He told the House of Assembly that education standards continued to be affected adversely by the economic meltdown of the past decade which he claimed was a consequence of the “sanctions regime.”
“However, since the introduction of a stable currency in 2009, there has been an improvement of service delivery in all our schools. The improvements are continuing and more is expected. Thanks to central government, parents, other stakeholders and education partners for their immense contribution,” said Dokora.
Many government schools closed at the height of the country’s economic and political crisis in 2008 and only re-opened in 2009 after the formation of a power-sharing administration between rivals President Robert Mugabe and Prime Minister Morgan Tsvangirai.
The supply of school books has dramatically improved, largely thanks to aid agencies, but most rural schools remain dilapidated and teachers routinely threaten to boycott classes to press for higher pay.
UNICEF has distributed exercise books and learning materials to more than 5,000 primary schools around the country and signed contracts with local publishers to print 13 million textbooks.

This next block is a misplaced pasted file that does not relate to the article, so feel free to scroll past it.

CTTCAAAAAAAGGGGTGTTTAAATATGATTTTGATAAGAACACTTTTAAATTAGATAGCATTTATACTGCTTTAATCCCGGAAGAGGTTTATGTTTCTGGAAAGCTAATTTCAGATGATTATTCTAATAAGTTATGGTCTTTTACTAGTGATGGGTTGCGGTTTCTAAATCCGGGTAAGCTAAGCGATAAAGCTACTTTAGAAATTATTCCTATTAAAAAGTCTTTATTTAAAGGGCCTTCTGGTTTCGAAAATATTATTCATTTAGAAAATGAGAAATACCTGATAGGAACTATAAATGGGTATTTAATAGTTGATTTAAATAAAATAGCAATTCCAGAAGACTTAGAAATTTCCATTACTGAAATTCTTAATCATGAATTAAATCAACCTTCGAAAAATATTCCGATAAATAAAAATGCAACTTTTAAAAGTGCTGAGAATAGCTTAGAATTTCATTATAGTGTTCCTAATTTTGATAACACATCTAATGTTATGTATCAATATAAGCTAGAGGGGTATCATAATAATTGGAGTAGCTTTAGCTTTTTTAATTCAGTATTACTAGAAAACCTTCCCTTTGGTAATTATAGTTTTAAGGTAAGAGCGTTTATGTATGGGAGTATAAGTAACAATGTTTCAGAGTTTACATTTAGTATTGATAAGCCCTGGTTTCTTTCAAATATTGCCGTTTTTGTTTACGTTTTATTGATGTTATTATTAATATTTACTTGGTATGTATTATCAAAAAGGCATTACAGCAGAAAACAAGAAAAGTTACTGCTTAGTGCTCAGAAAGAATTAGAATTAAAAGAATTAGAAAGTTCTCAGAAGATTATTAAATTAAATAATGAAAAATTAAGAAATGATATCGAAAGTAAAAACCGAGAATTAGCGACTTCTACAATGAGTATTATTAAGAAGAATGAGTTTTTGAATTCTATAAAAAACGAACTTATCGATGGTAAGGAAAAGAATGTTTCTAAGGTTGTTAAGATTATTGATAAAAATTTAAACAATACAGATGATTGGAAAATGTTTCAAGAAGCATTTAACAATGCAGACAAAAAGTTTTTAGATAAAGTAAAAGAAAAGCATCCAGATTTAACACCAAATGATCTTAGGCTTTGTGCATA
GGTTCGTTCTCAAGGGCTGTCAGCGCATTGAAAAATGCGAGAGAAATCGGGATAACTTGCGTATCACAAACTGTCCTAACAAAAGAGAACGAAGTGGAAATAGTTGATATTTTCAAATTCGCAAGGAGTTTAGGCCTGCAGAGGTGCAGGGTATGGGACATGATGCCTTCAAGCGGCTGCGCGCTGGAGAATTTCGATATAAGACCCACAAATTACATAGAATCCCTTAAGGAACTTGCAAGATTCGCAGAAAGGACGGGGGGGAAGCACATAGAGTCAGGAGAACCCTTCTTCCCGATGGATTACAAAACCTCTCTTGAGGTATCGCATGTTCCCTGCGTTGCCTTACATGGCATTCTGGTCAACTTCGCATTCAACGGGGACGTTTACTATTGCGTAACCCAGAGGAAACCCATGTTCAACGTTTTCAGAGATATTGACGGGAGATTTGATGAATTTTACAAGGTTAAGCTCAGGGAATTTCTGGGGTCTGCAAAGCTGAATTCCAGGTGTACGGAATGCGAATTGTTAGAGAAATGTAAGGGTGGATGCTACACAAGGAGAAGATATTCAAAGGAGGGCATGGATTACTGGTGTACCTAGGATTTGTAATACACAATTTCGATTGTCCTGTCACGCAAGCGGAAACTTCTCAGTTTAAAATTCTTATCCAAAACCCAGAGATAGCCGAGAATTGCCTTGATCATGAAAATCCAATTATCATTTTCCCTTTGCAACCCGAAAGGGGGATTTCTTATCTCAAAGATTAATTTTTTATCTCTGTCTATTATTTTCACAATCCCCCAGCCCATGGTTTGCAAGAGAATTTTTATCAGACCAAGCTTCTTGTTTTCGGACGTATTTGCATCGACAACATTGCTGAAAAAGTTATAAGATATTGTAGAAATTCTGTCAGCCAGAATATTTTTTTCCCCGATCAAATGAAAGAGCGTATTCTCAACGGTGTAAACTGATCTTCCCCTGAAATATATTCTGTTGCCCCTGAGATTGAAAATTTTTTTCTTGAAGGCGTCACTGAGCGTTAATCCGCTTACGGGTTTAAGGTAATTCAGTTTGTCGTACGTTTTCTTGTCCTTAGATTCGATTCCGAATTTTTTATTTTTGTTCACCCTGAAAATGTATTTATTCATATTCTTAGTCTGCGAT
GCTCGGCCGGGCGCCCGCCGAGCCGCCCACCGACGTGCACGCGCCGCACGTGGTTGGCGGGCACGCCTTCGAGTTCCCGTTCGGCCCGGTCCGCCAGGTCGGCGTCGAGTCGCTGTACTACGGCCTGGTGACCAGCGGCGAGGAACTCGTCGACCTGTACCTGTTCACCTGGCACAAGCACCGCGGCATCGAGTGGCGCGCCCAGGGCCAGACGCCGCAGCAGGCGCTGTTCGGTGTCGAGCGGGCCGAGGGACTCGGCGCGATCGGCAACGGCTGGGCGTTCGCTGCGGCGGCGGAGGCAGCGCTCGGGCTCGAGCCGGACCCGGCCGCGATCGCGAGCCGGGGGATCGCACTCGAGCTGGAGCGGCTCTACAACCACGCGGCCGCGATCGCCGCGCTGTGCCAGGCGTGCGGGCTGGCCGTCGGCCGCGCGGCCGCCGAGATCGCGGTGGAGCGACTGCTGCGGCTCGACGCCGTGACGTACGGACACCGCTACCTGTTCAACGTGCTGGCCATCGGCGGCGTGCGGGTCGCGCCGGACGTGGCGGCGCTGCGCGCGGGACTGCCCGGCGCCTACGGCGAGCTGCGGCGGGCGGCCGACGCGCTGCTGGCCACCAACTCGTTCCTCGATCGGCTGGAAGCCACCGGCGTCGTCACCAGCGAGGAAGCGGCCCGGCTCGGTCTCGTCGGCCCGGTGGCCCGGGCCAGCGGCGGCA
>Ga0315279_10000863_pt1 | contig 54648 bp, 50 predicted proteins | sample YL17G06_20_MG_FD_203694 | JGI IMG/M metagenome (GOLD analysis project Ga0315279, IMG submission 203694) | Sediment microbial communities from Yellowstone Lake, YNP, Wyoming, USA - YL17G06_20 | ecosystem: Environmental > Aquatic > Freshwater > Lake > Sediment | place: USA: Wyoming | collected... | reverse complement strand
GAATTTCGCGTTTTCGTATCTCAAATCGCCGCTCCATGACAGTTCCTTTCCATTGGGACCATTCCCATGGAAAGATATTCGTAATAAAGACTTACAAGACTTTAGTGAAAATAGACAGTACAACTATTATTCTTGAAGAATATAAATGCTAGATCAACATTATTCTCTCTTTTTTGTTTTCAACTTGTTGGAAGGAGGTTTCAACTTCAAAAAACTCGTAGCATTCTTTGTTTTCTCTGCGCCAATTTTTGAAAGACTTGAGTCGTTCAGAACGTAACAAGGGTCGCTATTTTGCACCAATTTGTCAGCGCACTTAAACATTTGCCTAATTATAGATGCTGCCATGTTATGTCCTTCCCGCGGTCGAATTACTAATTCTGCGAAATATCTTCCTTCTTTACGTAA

Nkulumane Thamsanqa Mahlangu had asked the minister about the appalling 2010 O Level pass rate of just 19 percent.
He replied that a number of strategies were in hand to improve this in both urban and rural schools, including teacher incentives such as housing loans.
The government was also trying to supply adequate teaching and learning materials to secondary schools.
Dokora said e-learning had been introduced in 20 secondary schools countrywide “and the programme is assisting children to effectively study Mathematics and Science subjects through the use of virtual laboratories especially in rural schools where there are no science laboratories, equipment and the chemicals to use for experiments.” The project would be expanded to 20 more schools by 31 December 2011.Post published in: News